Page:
In social insects, sex allocation is complicated further by the relatedness between haplodiploids. Table 6.4 shows us that a reproductive female (queen) shares the same level of relatedness (r = 0.5) with both her sons and her daughters, and therefore her ideal sex ratio is 1:1. Female workers, on the other hand, who do not produce offspring, share a higher degree of relatedness with their sisters (r = 0.75) than their brothers (r = 0.25), and therefore their ideal sex ratio in the colony is 3 : 1 in favour of females. This leads to a conflict over sex allocation between workers and queens, particularly in monogynous colonies in which the queen has a single mate, because then the offspring will all be full-siblings of the workers. Because workers outnumber the queens and are also the ones that rear the larvae, they should have the upper hand in this conflict and we therefore may expect that sex ratios should approach the workers' ideal. This has prove to be the case in a number of monogynous species, for example in the ant species Colobopsis nipponicus and Leptothorax tuberum the proportion of females in numerous colonies was found to be around 0.75 (Hasegawa, 1994; Pearson, Raybould and Clarke, 1995).
Workers may control sex ratios in a colony either by killing male larvae or by controlling the proportion of females that develop into reproductive adults (potential queens) versus sterile workers. Since adult males and females can be easily identified in social insect colonies, their sex ratios can be obtained without the aid of molecular markers, but the mechanisms of sex ratio manipulation cannot be understood fully without using molecular data to compare primary and secondary sex ratios. In a study of the ant Leptothorax acervorum, researchers used microsatellite markers to genotype eggs, and from these data they learned that the sex ratio did not change between eggs and adults. They therefore concluded that workers were obtaining their optimal sex ratio by manipulating the proportion of females that developed into sterile workers and not by killing male larvae (Hammond, Bruford and Bourke, 2002). The situation is different in fire ants (Solenopsis invicta), which often have sex ratios that are intermediate to the ratios that should be favoured by workers and by queens. Once again, microsatellite data were used to genotype eggs and obtain a primary sex ratio, and these data revealed that queens were biasing the sex ratio of their eggs in favour of males, thereby forcing workers to raise a higher proportion of males than that dictated by their optimal sex ratio (Passera et al., 2001; see also Box 6.4).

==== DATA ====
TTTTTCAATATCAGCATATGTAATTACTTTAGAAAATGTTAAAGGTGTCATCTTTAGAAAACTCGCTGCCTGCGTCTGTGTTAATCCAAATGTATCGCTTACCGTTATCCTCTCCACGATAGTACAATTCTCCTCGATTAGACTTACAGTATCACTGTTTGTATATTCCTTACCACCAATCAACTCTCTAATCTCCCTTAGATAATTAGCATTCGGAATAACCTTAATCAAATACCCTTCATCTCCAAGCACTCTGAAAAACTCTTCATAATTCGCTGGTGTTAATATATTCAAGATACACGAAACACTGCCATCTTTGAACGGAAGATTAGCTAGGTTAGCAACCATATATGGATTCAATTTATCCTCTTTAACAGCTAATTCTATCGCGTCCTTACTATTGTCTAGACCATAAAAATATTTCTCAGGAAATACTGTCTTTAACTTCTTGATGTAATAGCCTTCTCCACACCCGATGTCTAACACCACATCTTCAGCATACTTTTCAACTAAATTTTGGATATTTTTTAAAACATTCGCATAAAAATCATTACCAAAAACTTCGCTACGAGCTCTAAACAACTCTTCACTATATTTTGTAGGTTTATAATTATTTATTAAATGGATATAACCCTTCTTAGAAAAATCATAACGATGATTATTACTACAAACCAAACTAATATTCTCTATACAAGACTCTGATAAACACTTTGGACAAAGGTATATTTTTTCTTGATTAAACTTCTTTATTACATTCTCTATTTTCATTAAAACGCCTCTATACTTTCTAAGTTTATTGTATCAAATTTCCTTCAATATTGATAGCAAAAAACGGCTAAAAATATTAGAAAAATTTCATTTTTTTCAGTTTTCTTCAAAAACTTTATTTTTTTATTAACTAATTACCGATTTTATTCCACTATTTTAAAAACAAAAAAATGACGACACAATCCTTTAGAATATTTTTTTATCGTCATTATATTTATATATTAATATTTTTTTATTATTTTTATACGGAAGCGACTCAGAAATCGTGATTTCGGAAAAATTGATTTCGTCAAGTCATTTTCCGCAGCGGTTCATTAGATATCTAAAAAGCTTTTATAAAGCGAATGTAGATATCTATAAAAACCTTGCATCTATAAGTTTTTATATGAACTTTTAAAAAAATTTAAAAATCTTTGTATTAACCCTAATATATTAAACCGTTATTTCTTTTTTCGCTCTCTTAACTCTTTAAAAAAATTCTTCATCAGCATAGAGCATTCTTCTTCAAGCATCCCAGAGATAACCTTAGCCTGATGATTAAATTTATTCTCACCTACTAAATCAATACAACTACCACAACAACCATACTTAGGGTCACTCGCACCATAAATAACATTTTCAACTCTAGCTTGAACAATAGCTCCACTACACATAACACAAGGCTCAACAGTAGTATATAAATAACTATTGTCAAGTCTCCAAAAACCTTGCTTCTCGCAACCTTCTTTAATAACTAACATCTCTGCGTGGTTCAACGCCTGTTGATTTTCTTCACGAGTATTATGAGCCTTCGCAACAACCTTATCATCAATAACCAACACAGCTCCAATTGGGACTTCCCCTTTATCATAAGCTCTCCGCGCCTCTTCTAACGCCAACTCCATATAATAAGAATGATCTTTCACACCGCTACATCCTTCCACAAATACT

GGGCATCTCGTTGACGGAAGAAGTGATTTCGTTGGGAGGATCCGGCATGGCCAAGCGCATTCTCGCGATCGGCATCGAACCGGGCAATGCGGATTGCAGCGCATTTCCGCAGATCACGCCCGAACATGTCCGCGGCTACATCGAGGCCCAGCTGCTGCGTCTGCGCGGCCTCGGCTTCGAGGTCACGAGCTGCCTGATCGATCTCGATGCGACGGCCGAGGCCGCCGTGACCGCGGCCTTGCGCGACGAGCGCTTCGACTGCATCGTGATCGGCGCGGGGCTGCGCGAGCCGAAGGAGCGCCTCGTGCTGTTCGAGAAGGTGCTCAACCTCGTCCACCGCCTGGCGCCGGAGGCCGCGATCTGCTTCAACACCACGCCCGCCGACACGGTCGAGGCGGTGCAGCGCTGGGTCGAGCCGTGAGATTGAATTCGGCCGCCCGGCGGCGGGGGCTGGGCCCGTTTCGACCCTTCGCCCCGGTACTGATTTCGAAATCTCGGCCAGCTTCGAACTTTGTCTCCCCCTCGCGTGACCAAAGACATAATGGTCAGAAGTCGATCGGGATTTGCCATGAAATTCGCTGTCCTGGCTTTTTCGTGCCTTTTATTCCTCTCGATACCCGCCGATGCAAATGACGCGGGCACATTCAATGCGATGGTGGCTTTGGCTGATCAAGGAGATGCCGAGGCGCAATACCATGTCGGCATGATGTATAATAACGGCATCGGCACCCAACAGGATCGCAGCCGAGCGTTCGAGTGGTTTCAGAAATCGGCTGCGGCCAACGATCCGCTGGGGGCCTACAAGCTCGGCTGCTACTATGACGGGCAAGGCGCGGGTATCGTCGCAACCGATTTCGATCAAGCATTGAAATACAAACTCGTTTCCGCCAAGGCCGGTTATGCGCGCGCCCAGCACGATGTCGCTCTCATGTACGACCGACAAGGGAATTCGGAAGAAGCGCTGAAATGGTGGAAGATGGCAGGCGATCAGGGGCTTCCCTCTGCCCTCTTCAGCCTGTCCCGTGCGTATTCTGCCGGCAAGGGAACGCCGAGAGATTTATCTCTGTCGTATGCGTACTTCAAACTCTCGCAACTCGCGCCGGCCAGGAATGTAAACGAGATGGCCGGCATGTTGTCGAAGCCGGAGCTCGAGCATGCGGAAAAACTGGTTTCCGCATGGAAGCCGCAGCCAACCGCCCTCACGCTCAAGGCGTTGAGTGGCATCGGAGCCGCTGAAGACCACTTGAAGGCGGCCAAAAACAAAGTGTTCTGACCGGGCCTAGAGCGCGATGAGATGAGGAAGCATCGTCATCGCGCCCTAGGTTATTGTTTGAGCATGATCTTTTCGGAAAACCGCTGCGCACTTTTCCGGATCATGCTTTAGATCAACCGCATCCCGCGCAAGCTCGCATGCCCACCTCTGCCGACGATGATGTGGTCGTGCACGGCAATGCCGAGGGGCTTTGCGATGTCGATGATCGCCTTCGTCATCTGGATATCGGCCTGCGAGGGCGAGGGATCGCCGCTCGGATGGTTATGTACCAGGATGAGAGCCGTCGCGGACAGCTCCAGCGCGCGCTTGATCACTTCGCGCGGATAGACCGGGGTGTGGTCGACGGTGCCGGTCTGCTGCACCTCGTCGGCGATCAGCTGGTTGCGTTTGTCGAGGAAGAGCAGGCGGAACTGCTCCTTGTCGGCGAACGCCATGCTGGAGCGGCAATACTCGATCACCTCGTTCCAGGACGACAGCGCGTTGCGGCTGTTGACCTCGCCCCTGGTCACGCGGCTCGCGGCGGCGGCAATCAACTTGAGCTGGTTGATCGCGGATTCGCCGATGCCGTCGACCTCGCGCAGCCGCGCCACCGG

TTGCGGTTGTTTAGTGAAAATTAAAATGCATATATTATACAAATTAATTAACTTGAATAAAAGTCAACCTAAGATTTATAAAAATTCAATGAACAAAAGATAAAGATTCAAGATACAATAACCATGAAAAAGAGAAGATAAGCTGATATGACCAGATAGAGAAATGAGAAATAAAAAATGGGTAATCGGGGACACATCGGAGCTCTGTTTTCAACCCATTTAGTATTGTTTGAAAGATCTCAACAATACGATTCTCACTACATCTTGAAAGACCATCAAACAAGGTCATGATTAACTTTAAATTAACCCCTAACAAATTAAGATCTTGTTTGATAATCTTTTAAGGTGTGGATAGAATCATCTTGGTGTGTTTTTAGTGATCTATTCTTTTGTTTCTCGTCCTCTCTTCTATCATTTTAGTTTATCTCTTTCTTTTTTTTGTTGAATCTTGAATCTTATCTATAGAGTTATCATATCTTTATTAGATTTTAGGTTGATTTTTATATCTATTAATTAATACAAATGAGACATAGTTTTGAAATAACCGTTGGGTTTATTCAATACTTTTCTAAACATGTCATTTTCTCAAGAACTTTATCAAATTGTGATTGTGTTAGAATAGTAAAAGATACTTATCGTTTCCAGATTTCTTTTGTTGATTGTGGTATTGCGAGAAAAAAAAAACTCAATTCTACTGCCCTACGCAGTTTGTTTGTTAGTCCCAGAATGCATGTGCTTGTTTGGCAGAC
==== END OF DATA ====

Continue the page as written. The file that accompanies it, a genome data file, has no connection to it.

Many surveys of wild populations have revealed an excess of either male or female adults. The reasons for this are not always well understood, although molecular sex probes have allowed researchers to test a number of possible explanations. Populations of western sandpipers (Calidris mauri) in the northern part of their range show a male to female ratio of around 3:1. Predation by peregrine falcons is high in these populations, and researchers wanted to know whether or not the shortage of females could be attributed to disproportionately high predation rates. They removed feathers from the remains of individuals that had been recently preyed upon and from these they amplified the CHD genes. This told them that around 24 per cent of the carcasses tested were female. Because the proportion of females was comparable in living and dead birds, sex-biased predation was not a plausible explanation for the male-biased sex ratios in these populations (Nebel, Cloutier and Thompson, 2004).
In contrast to western sandpipers, females often predominate in populations of the knobbed whelk (Busycon carica), sometimes outnumbering males by as much as 10:1. A polymorphic microsatellite locus has been identified as a sex-specific marker in this species, because it is usually heterozygous (two alleles) in females and hemizygous (only one allele) in males. Researchers used this marker to genotype the embryos from two knobbed whelk broods, and found that 383/768 embryos (49.9 per cent) were female. As a result, the female-biased sex ratios in knobbed whelk populations cannot be attributed to a skewed primary sex ratio, but instead must be explained by some other factor such as a relatively high mortality of juvenile or adult males, or the use of different habitats by males, and females (Avise, Power and Walker, 2004).
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